Antonio would consult for the eyewear brand on a regular basis and after a while she also started to go and be a part of the process.  When the opportunity to work with Warby Parker first came up, it was a part-time design freelance gig and she was tentative. She had never really worked in the field and wasn't as familiar with it as she was with designing clothes. A pivotal meeting with Warby Parker's creative director, Adam Mendelsohn, who she describes as a interesting person with very good taste and lots of experience in high-end markets, changed that outlook on things. She trusted her intuition and accepted the challenge. She quickly grew into the new subject matter, also because she was already familiar with the software used for eyewear design and could focus almost all of her energy on content instead of starting from scratch. Looking back she can't imagine her transition happening any other way. "I’m very happy that I went for it. I think if you can keep learning new things, not only will you be a happier person, but you also become more appreciative of everything around you." 

Today she derives a deep sense of satisfaction from working with people that like her refused to accept an impaired system and never grow tired of challenging the status quo to find ways to give back to society by doing what they love to do. For her good design is linked to social values and that is reflected in her work. She designs products that are smart, practical, functional, inspiring, and affordable. Products that she enjoys as much as the people she designs them for. "I love it when I see people’s expression and confidence grow when they try on a new pair of glasses. Seeing that little twinkle in their eyes ... I don’t think I’ll ever get tired of that."

If you'd like to say Hi to Selin, meet her in her natural habitat or need an experts opinion on your frames go by Warby Parker's Soho store - she is there every Friday between 3-6pm.



What would you say were the biggest obstacles and challenges you had or have to overcome on your way?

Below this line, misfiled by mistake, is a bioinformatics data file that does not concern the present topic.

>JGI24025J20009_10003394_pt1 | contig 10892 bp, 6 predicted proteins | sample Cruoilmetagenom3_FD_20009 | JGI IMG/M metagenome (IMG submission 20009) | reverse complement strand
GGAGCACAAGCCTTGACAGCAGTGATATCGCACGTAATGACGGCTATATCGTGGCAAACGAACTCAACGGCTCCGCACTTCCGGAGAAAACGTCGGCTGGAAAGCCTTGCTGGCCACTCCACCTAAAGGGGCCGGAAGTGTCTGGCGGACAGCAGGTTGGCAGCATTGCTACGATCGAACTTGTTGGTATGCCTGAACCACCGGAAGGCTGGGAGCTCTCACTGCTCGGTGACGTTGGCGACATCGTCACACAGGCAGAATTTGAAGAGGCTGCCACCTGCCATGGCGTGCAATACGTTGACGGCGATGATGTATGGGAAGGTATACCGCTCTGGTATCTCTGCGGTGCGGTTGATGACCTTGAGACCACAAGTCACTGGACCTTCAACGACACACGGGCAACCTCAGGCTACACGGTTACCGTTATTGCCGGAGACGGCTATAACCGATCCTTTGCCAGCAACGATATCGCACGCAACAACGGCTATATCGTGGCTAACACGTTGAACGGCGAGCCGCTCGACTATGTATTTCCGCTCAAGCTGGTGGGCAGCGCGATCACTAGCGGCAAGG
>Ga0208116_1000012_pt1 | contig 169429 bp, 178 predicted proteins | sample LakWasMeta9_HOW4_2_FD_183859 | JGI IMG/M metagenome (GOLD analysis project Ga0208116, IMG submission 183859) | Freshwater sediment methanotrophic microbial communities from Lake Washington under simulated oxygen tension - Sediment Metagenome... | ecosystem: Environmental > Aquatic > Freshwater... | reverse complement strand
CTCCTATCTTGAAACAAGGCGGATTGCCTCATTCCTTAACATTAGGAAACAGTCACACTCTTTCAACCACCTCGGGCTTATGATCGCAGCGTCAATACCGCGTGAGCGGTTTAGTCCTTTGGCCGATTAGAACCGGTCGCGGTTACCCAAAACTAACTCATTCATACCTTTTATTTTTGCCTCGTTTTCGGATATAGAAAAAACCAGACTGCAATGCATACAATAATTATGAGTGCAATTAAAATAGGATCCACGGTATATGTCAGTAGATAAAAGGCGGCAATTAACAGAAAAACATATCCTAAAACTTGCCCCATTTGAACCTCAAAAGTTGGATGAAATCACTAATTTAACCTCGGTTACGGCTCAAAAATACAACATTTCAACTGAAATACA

It was when I was an intern and working as an assistant designer in the first years of my fashion design career. Most of the time the mentality of sharing knowledge & information from the supervisor to the lower employees in the food chain was rare in comparison to today. There was excessive amount of competition and a strong fear of losing your job if another person excels. I really disagree with all that. It’s totally pointless. So I decided whatever I learn, I will share that knowledge with anyone who is interested and help him or her out as much as I can. Information & knowledge should be open source; it’s no one’s trademark or right. In fact, the more my team is equipped with information & knowledge, the more creative and smarter I get with everyone else. Another challenge I can think of was for the very first years of my career, I was having a hard time getting my ideas across to the technical team. Because I was so new, I didn’t know all the technical aspects of garment construction and would design unrealistic garments with details that were difficult or impossible to execute. For that reason, I had to make sacrifices from my initial idea when we got into prototyping. It was painful but a very good lesson to be learned. Now I know how to design in reality.

What helped/helps you overcome them?

First I’d say don't’ ever be afraid to ask questions. A lot of questions. If someone doesn't want to or cannot help you, go find someone else. Don’t give up. There are lots of helpful people out there who have the answer. Also it’s critical to take notes, be respectful of others time and develop strong relationships built on respect and trust. And, of course you should do a lot of research on your own. But relationships and trust is everything. It’s a team effort, from initial designs to final product. Also, keep learning. New technical skills, production methods, management training, public speaking, everything. Don’t ever stop. When you just do the same thing over and over without learning new things, the world passes you by and you become irrelevant.

What do you consider most important in your life? What makes you happy?

Well, my heritage is Turkish so personal relationships are always very high on my list. My husband, Alex definitely takes one of the top spots. And I consider him to be one of the most important things in my life. He’s also my boyfriend, my best friend, my mentor, my art buddy, my travel mate, a complete package for me :) Also, my family, my friends, and of course my career…they all are very important to me and make me happy. I am blessed and grateful to have them all in my life. Besides all that, I like the feeling of having a purpose, being driven, being part of a team, making positive changes in someone else’s life with the work I do.


What is your advice on or recipe for finding a perfect pair of frames?

It is a process! Please make sure you have enough time - minimum 30 minutes - to try various different styles, shapes and colors and most importantly ask an advisor's opinion in the store. They are great at giving recommendations. I would suggest to take a moment  to analyze the frame as a whole when worn. Ask yourself questions, such as Does it frame my face on the sides well? How does the bridge fit on my nose? Where is my eye in proportion to the lens? ...
Rule of thumb, the eye should be centered on the lens as much as possible. Is the rim on top tangent to my eyebrows? Is the frame dominating my look or does it complete me? Does the color work well with my complexion and hair color?